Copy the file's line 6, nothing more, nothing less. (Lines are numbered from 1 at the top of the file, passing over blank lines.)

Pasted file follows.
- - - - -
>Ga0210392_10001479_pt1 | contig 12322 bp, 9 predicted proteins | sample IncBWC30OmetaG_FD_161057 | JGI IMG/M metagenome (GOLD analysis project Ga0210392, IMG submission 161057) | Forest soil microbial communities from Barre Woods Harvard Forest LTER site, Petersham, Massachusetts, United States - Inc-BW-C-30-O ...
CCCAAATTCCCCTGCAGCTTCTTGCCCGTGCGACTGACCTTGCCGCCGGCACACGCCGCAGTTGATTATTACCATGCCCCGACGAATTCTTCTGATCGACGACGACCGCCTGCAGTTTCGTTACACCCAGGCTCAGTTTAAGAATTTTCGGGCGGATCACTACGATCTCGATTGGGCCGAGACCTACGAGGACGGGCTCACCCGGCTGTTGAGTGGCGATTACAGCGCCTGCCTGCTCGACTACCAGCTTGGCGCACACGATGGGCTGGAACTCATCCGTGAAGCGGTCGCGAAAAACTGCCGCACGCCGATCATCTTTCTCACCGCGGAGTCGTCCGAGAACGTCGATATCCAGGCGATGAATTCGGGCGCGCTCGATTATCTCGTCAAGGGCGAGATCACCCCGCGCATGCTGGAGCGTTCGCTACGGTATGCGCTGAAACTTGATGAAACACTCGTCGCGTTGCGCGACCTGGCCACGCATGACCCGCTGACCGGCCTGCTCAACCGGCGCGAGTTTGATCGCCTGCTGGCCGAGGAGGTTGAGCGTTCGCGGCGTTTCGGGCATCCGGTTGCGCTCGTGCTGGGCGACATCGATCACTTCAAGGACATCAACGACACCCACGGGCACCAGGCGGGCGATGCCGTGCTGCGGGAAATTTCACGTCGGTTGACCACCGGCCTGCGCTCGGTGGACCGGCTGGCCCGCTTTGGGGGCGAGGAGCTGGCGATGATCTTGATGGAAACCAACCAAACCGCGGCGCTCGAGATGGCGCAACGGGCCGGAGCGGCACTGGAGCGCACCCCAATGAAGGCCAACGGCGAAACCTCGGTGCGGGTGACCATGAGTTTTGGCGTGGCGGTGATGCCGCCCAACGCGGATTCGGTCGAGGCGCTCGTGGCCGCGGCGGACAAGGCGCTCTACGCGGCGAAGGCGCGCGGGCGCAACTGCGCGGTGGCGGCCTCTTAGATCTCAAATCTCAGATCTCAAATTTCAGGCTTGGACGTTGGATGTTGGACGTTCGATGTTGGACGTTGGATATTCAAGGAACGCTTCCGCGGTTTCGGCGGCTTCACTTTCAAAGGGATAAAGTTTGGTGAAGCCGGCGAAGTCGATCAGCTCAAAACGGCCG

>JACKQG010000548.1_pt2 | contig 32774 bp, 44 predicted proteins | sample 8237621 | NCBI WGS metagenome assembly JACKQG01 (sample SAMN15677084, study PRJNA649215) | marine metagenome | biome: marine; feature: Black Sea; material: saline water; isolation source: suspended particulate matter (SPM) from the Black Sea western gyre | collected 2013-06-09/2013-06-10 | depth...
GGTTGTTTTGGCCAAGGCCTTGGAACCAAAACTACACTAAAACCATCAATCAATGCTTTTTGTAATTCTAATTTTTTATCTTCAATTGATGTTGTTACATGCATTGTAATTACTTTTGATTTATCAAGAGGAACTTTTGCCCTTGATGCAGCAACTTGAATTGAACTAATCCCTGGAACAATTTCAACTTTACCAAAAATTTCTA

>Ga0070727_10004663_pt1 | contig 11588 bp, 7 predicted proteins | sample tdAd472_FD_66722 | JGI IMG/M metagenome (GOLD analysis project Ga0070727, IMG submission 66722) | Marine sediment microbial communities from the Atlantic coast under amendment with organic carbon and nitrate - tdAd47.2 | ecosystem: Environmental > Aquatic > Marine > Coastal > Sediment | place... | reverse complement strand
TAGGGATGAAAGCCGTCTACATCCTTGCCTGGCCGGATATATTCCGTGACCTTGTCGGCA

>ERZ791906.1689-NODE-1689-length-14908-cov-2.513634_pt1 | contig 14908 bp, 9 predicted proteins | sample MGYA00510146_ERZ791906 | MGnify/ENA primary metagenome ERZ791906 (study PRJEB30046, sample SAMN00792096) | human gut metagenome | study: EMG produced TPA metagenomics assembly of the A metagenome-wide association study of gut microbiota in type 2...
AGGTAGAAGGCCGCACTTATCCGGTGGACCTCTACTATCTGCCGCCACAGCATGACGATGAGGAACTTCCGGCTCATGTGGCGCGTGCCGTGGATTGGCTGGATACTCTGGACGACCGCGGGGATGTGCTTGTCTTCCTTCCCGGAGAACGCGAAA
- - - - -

TAGGGATGAAAGCCGTCTACATCCTTGCCTGGCCGGATATATTCCGTGACCTTGTCGGCA